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Novartis Acquires Sickle-Cell Drug Developer

Red blood cells with sickle cell disease

Red blood cells with sickle cell disease (NCATS.NIH.gov)

21 November 2016. Drug maker Novartis is acquiring Selexys Pharmaceuticals Corp., a developer of treatments for pain episodes associated with sickle cell disease. The agreement to acquire Selexys is expected to bring the Oklahoma City company’s shareholders as much as $665 million.

Selexys Pharmaceuticals’ lead product, code-named SelG1, is designed as an antibody to address a key protein believed responsible for damage to blood vessels from sickle cell disease and the pain that results. Sickle cell disease is a genetic blood disorder affecting hemoglobin that delivers oxygen to cells in the body. People with sickle cell disease have hemoglobin molecules that cause blood cells to form into an atypical crescent or sickle shape.

That abnormal shape causes the blood cells to break down, lose flexibility, and accumulate in tiny capillaries, leading to anemia and periodic painful episodes. The disease is prevalent worldwide, and affects 70,000 to 80,000 people in the U.S., including about 1 in 500 people of African descent.

Selexys Pharma developed SelG1 as a synthetic antibody that seeks out and blocks the actions of P-selectins, proteins that accumulate on the surface of endothelial cells lining the inside of blood vessels and in blood platelets. P-selectins are also believed to promote accumulations of white blood cells called leukocytes on blood vessel walls, leading to inflammation and leakage causing the severe pain experienced by people with sickle cell disease.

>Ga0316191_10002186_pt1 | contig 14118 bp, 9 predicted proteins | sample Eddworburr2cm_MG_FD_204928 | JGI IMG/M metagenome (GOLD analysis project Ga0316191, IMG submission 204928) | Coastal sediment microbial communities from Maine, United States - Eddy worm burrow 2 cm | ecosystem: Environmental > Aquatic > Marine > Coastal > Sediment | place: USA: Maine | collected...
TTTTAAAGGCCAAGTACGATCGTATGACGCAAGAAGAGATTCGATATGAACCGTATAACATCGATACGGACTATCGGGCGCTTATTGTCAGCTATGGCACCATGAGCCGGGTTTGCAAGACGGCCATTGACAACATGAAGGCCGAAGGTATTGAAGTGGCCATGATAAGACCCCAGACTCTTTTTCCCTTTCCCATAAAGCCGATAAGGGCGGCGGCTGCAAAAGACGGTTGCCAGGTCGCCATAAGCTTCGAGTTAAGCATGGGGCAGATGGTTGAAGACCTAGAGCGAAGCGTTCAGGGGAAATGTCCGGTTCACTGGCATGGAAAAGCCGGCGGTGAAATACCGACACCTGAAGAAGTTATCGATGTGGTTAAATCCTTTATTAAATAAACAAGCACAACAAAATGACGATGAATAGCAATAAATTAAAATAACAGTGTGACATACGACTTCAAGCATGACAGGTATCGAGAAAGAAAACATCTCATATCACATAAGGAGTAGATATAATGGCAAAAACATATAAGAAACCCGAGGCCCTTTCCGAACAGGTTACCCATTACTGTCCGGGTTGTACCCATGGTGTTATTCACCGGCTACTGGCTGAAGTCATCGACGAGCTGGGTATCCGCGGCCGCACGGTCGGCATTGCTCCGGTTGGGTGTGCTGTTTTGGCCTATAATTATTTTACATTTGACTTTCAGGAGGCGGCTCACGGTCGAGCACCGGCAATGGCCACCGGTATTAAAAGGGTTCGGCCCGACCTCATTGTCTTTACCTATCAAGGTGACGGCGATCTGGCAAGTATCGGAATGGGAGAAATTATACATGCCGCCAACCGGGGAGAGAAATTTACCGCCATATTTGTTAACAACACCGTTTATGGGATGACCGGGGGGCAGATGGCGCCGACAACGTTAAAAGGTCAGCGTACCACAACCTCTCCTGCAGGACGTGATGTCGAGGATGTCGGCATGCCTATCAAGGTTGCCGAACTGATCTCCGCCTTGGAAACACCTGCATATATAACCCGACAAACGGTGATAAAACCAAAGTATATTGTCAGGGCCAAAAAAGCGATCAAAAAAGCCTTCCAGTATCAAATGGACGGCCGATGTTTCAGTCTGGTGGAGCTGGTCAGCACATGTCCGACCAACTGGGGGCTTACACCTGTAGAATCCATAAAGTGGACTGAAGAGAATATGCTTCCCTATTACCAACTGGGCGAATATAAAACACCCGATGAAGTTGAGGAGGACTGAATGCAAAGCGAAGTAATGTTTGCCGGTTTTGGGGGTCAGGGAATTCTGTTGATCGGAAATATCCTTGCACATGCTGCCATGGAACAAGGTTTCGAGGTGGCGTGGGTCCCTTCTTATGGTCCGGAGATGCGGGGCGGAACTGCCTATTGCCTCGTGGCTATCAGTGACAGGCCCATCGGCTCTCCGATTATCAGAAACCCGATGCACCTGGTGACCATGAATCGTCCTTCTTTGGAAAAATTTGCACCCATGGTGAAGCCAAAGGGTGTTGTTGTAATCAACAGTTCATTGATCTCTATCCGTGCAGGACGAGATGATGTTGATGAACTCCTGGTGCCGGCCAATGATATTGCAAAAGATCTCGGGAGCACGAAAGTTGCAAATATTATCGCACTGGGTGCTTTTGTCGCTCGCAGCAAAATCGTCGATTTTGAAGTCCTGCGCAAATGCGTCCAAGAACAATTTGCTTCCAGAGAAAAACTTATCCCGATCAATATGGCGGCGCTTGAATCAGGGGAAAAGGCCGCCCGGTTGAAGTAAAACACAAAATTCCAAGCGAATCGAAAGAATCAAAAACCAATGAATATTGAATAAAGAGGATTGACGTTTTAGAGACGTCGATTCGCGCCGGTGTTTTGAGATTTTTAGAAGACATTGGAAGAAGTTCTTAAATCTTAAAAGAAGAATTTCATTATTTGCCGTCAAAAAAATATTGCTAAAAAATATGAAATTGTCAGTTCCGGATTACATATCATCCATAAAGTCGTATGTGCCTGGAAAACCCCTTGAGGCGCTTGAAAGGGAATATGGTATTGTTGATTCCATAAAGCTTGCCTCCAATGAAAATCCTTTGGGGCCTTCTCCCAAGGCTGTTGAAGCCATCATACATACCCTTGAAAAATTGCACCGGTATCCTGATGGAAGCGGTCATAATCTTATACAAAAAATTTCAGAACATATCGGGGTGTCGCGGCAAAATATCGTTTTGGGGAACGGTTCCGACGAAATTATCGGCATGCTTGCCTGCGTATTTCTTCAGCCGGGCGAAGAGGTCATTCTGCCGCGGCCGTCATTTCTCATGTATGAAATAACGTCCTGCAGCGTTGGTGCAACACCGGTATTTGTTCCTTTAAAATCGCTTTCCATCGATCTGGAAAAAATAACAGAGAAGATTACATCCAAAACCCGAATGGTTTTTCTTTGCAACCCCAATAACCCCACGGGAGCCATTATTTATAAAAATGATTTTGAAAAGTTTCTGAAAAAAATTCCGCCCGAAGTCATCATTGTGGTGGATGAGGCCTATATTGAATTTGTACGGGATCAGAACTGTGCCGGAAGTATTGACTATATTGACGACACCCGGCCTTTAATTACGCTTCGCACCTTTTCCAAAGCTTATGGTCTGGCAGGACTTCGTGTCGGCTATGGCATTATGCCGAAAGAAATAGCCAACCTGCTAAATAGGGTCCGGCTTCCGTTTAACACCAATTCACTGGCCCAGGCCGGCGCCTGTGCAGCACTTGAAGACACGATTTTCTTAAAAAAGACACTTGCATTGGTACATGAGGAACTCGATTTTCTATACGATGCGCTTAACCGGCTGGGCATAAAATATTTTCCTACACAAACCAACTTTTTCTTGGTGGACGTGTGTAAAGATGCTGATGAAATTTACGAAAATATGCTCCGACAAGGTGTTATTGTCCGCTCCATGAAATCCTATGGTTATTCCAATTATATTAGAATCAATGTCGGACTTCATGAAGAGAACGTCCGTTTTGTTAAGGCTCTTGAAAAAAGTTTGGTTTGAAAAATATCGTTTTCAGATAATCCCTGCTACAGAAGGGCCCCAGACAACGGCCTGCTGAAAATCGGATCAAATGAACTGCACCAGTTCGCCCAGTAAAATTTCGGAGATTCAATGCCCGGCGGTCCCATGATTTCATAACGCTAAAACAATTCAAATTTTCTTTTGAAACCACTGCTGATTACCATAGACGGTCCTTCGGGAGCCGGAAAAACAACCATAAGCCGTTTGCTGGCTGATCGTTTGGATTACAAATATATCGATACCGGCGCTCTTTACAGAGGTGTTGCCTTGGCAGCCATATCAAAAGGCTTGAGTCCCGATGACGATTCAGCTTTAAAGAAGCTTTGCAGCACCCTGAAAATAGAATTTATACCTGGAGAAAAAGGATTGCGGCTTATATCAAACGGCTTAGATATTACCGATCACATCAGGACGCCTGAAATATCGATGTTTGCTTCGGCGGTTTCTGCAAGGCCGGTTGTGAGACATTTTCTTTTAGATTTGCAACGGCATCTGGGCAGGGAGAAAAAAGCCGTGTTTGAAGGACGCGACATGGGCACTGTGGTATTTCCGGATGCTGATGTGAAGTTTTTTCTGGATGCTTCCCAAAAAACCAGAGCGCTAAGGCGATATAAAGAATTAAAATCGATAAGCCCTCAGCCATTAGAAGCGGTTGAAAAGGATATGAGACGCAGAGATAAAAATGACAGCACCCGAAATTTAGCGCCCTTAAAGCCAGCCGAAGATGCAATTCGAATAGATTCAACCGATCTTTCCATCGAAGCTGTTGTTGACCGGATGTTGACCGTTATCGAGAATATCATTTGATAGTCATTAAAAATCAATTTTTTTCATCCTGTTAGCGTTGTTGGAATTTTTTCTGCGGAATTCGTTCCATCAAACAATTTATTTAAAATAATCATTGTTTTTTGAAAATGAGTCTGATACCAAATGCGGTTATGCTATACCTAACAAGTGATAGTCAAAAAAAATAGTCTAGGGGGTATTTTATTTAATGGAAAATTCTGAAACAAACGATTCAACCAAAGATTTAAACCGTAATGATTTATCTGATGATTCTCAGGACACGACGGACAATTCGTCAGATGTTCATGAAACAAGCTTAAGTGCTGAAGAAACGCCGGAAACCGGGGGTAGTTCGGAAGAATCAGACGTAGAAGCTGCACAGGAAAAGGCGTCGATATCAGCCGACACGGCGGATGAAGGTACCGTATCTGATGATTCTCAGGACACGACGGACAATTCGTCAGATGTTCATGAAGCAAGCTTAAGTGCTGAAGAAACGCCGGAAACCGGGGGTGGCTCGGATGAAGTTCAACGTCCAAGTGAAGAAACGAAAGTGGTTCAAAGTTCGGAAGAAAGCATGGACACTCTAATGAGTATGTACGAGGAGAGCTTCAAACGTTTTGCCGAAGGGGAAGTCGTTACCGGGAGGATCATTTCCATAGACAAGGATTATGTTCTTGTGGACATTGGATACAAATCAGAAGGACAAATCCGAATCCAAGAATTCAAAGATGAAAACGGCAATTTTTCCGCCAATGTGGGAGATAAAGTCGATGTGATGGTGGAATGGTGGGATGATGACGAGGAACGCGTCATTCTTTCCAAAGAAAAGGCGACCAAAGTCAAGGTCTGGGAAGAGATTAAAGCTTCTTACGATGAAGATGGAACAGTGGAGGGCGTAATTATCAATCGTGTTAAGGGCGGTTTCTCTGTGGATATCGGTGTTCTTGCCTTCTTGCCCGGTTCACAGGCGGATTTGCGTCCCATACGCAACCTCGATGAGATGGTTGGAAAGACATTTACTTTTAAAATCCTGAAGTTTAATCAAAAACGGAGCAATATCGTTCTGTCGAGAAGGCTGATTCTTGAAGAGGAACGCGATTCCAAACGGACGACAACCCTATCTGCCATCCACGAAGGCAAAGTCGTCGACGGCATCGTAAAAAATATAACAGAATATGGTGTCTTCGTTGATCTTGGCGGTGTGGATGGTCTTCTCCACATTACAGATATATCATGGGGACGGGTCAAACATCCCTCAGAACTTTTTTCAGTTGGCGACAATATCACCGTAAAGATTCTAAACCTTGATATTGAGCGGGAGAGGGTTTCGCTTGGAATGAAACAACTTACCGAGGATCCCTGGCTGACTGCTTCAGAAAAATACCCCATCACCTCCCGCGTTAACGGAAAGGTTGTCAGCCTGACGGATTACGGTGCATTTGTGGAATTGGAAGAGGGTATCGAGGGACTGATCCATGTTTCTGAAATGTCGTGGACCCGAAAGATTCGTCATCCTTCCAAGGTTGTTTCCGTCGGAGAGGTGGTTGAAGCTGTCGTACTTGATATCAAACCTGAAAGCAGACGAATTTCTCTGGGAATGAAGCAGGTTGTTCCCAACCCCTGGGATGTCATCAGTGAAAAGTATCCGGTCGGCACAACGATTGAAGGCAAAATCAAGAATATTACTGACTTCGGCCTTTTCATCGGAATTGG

Selexys tested SelG1 in an intermediate-stage clinical trial among 198 individuals with sickle cell disease, randomized to receive high or low doses of SelG1, or a placebo. The first 2 treatments were given by intravenous infusion 14 days apart, then every 4 weeks for 50 weeks. The study team looked primarily at the rate of pain crises related to sickle cell disease over a period of 1 year, but also related indicators, such as time to first and second pain crisis, and reports of adverse events.

Researchers from the study team conducting the trial will report their findings on 4 December at the annual meeting of American Society of Hematology in San Diego. Results show trial participants receiving the higher dose of SelG1 had a 47 percent lower rate of pain crises from sickle cell disease than placebo recipients, a large enough difference to be statistically reliable. Dosage size appears to play a role, however, as individuals receiving the lower dose experienced a 33 percent lower rate of pain crisis, a difference not quite large enough for statistical reliability.

Some secondary indicators of effectiveness including median time to first or second pain crisis and annual rate of uncomplicated pain crisis were also reliably lower for higher dose participants. The most frequent adverse events reported by at least 5 percent of SelG1 recipients included joint pain, itching, vomiting, chest pain, diarrhea, fatigue, and a road traffic accident, among others. During the study, 5 deaths occurred, 3 people taking SelG1 and 2 receiving the placebo, but none of the deaths were deemed a result of the treatments.

The agreement is expected to return as much as $665 million to Selexys shareholders, from initial, acquisition, and milestone payments. In 2012, Novartis obtained an exclusive option to acquire Selexys, and the deal represents Novartis’s exercise of that option. Novartis says the clinical trial results were instrumental in the decision to acquire Selexys.

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